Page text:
Men: C/min = (-59.3954 + (-36.3781 + 0.271 x age + 0.394 x weight + 0.404 x VO2max + 0.634 x HR))/4.184
Women: C/min = (-59.3954 + (0.274 x age + 0.103 x weight + 0.380 x VO2max + 0.450 x HR)) / 4.184
Men: C/min = (-55.0969 + 0.6309 x HR + 0.1988 x weight + 0.2017 x age) / 4.184
Women: C/min = (-20.4022 + 0.4472 x HR - 0.1263 x weight + 0.074 x age) / 4.184
where weight is in kilograms and C stands for Kcals.
In order to assess the accuracy of the predictive equations, I have entered my individual physiological parameters (male, age = 53 , weight = 158) and plotted the predicted values (red line) against measured values (blue line) for my heart rate versus power. Using a bike trainer with a watt meter, I measured my power output for different heart rates, holding each data point for at least 10 minutes. For me, there was good agreement between the measured and predicted curves. This may not be the case for others. In fact , there was terrible agreement between the Kcals given by my Sigma Sport heart rate monitor and these equations. Note that the measured curve is approximately linear as predicted by the model equations. If I repeated these measurements I would find variation in my power output versus heart rate, depending on how I felt that day.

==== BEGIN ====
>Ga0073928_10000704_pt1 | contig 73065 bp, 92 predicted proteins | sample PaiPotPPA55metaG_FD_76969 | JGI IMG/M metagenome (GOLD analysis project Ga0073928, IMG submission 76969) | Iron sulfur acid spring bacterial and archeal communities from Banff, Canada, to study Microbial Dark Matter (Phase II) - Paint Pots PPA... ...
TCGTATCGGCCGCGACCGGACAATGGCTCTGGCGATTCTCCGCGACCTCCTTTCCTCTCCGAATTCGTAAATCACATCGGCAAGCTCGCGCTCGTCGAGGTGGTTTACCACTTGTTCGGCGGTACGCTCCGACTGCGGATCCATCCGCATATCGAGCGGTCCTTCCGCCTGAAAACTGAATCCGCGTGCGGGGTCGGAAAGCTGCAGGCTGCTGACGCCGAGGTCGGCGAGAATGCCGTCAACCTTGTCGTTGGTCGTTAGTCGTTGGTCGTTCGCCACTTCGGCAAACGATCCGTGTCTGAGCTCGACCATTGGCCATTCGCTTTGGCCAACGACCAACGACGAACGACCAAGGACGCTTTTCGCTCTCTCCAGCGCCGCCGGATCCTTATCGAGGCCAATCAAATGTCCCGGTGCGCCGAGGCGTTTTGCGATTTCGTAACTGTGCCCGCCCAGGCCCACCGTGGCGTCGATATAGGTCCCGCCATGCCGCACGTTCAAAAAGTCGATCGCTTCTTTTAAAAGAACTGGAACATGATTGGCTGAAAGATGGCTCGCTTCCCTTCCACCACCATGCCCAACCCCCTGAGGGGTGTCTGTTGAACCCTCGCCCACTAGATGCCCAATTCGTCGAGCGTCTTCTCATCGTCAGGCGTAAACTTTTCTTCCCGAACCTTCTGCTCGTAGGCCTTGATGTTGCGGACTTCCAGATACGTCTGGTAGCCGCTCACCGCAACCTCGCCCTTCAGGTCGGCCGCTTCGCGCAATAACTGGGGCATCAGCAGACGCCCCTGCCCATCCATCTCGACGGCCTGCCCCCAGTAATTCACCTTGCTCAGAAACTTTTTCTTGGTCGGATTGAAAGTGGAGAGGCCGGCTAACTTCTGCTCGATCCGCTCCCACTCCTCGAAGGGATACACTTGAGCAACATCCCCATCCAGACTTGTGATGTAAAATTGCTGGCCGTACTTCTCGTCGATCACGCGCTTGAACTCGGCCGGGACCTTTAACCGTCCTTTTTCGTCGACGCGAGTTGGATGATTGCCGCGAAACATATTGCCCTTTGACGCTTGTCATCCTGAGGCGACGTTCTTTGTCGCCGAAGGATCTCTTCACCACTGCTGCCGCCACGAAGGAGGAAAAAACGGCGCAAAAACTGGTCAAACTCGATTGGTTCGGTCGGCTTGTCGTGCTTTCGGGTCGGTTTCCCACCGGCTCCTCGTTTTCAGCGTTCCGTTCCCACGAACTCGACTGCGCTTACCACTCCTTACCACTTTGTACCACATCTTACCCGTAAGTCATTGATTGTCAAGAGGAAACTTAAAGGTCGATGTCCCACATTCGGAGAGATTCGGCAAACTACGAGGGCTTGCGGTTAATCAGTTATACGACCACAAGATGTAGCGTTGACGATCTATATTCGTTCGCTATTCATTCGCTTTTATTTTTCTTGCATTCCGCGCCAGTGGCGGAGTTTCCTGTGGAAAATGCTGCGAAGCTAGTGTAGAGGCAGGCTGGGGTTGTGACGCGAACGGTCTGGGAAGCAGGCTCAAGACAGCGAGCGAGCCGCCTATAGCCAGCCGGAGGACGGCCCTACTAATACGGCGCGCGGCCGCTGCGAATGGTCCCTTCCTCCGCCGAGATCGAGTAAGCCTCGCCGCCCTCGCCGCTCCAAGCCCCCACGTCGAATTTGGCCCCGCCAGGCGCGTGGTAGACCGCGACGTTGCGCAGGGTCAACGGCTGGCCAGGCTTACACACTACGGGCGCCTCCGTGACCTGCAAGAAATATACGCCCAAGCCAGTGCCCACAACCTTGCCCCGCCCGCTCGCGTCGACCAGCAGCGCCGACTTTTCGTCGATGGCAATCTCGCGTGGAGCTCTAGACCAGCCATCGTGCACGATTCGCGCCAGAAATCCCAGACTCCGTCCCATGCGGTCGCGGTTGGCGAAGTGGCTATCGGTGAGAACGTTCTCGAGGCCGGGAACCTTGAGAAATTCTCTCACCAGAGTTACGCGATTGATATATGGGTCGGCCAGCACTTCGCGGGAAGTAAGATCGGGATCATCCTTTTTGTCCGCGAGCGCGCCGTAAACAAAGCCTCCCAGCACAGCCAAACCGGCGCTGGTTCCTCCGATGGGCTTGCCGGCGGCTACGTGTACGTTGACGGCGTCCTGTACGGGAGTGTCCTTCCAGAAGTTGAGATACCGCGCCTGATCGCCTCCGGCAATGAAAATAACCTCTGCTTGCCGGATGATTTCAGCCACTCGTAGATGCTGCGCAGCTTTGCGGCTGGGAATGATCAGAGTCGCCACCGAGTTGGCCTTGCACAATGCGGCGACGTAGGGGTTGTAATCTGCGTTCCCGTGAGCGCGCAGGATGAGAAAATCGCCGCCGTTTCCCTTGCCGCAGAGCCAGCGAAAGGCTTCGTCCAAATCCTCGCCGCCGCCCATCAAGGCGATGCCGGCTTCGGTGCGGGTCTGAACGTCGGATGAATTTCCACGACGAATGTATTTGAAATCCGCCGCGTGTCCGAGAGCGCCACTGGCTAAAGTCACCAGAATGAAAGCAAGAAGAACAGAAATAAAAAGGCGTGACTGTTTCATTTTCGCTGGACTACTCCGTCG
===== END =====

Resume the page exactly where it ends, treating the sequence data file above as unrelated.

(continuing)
One last item. If you believe the Calorie (Kcal) function of your heart rate monitor is accurate, you can convert Kcals/ hour to Watts and thus use it as a power meter. However, I would take any results with a grain of salt, as most heart rate monitors are not very accurate when it comes to estimating calories burned as a function of heart rate. You can increase the accuracy of estimating your power by holding your heart rate steady during the measuring process. Assuming 24% effieciency,
I have provided a calculator script below which does the calculations for 2 different efficiency values. The efficiency of your body in transforming chemical energy to mechanical energy for cycling is anywhere between 20 to 25%, with most people falling in the middle of that range. Yes, that includes pros too. Yes, they produce gobs of power, but they require gobs of calories to do it. 24% is a commonly used efficiency because it makes the numbers come out nice. All that being said, if you run the numbers and find you are putting out more power than a member of the pro peleton, don't believe it. Assume the Kcal/hour output of your heart rate monitor is in error. :-)